"'Baby," I asked. "Where's 'Ground Hog'?"

From outside the door came a voice I will know as long as I draw breath, "Hey you guys! I asked you to wait for me. You know I can't drive this darned chair so good."

Through the door, grinning broadly, rolled "Ground Hog" Oller. "Hey, 'War Daddy'. I ain't never letting you doctor me again. You got the roughest hands I've ever felt."

Tears built up and rolled down my cheeks. I wept unashamedly. These were four men I was closer to than family. We had faced death repeatedly together. We had brought death to countless hundreds of our enemies who had sought to end our way of life. We had given the Nazis pure hell from the beaches of Normandy right to Hitler's front yard.

I tried to sound tough, "You bums were due in the States to sell war bonds on the first. What are you doing goofing off in England?"

"Baby" replied gently, "'War Daddy', you know we vowed that it was all or nothing. If we can't all go, none of us will. We talked to the Colonel before we left Germany. He's given us new jobs. I'm his driver now. Close will still be my bow gunner and 'Jail Bird' is my loader. You remember that Perkins guy, from when we were in the old 40th Regiment? He's our new gunner.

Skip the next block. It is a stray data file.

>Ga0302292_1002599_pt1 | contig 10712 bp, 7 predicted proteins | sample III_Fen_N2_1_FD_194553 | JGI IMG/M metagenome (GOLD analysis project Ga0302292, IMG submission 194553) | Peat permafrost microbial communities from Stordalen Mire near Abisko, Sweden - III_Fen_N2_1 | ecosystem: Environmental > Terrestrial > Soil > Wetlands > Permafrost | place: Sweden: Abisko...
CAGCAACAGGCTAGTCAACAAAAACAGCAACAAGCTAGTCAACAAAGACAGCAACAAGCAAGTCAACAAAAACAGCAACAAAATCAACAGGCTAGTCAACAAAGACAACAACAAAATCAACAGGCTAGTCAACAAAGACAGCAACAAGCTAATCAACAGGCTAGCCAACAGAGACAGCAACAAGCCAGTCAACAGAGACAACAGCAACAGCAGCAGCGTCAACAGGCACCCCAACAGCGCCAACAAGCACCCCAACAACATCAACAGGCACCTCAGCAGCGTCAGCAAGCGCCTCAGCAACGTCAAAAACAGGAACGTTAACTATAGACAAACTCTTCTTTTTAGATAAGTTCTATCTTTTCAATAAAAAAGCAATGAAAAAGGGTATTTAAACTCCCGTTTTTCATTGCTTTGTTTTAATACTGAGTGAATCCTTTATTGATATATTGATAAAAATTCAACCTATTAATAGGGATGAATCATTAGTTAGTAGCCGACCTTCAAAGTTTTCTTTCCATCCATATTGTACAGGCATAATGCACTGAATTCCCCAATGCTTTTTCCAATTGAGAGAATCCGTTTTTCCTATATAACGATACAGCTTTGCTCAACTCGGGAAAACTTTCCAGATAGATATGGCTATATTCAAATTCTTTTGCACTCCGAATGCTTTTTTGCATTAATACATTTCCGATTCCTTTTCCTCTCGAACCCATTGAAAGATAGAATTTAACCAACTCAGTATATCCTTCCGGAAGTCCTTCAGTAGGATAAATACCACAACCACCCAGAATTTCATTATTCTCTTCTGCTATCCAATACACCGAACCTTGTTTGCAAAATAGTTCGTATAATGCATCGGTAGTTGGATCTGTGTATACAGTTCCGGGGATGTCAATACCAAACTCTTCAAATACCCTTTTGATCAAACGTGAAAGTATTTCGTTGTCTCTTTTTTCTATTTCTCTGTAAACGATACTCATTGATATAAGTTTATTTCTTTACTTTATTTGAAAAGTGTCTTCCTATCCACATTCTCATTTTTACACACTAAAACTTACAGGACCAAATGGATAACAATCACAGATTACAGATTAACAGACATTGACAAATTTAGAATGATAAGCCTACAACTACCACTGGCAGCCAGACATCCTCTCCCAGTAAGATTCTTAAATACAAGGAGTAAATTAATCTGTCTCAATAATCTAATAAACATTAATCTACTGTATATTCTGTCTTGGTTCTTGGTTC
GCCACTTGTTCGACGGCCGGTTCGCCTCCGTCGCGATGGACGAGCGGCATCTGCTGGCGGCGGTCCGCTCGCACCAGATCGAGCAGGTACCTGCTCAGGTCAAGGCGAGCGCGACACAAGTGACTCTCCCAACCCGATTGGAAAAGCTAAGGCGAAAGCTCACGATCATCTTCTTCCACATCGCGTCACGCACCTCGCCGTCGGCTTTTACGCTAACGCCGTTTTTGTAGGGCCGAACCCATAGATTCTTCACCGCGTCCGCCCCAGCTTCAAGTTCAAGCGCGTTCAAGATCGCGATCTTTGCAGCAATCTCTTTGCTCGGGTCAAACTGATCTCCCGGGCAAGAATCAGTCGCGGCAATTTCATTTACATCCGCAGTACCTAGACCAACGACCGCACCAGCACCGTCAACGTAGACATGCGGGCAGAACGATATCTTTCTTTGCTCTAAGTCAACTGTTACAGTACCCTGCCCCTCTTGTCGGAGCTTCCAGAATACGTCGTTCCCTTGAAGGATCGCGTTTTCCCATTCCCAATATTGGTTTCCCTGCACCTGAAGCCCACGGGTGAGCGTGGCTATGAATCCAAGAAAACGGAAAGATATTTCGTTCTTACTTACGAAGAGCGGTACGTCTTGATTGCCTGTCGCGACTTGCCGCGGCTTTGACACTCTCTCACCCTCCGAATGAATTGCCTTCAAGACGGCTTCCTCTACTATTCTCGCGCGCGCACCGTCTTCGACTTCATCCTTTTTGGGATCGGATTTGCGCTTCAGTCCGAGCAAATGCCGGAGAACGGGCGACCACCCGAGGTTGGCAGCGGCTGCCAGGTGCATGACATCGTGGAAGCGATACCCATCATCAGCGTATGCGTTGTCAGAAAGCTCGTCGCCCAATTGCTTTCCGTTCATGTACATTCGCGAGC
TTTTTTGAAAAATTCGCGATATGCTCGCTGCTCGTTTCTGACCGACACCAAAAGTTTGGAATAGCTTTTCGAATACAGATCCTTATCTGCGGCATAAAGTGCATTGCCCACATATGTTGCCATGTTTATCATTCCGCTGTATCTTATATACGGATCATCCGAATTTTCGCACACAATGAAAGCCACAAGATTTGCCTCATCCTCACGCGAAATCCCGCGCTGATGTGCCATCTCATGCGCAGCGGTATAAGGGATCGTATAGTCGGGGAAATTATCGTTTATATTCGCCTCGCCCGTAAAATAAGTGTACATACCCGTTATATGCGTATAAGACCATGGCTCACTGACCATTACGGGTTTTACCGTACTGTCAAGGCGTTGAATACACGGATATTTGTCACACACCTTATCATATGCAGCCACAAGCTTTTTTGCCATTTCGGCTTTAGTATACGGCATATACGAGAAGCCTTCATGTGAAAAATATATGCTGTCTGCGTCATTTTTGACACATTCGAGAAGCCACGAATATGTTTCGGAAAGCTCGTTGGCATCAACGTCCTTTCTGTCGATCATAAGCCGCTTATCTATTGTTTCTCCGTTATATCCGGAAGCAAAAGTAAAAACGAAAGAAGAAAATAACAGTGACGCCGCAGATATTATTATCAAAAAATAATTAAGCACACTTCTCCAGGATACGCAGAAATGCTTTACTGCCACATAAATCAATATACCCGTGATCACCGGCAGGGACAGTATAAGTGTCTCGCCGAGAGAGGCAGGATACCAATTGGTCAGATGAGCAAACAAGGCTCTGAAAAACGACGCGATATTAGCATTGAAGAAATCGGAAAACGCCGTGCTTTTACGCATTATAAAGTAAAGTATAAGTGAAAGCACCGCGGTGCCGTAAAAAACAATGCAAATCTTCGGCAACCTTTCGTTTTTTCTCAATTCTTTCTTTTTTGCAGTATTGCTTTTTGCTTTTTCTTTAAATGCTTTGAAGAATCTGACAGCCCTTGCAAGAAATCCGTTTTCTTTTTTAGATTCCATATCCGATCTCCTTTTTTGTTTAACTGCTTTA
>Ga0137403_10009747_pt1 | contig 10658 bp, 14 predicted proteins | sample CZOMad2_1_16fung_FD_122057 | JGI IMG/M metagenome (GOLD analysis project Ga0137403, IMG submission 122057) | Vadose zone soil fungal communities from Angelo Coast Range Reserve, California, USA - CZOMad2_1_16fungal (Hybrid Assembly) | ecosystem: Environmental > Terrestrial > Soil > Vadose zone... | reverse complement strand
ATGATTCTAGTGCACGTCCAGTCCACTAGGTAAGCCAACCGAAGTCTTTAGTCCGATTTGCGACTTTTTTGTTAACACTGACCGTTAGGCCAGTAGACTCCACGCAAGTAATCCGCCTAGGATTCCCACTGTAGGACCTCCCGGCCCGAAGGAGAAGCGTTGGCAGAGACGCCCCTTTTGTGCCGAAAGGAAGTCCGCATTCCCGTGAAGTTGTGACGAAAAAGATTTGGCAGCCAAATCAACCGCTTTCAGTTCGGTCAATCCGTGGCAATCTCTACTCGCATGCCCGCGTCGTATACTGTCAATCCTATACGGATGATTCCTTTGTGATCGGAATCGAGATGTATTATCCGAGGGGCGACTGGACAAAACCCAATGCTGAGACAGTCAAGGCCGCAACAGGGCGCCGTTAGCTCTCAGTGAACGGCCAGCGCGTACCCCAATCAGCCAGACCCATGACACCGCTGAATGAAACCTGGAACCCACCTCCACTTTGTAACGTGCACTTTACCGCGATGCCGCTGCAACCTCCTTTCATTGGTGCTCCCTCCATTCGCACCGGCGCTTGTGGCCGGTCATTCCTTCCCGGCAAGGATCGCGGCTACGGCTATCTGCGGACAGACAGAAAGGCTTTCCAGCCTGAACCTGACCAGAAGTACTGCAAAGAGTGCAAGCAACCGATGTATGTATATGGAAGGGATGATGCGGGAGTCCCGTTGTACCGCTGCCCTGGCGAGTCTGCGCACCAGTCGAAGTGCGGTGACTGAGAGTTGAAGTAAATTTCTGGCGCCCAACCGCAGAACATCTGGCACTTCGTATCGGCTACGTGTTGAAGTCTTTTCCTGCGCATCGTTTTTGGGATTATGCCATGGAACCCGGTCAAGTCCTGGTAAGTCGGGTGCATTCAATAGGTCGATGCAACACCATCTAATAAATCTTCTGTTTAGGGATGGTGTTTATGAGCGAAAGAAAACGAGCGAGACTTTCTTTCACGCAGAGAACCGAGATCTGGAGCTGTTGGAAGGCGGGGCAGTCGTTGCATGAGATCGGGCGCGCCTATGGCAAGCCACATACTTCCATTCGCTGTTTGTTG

"We've got to go now, 'War Daddy'. You and 'Ground Hog' take it easy and get well."

The softness faded from his eyes and an intense distance replaced it. Another generation of warriors would call it the "Thousand Yard Stare". His voice retained its gentle affection, however. He placed his hand on my chest as he added, "Me and the others, well, we got us a war to win."

I saw versions of that same violent distance grow in each man's eyes. Slowly, they turned and walked out the door. As the door closed, I squeezed my eyes shut and whispered a small prayer, "Lord, take care of them."

My "pups" were gone. Somehow, somewhere those boys had grown into men; they had grown from scrappy pups to fighting dogs.

The enemies of freedom had a new problem. Hell was on the line with a past due notice to serve.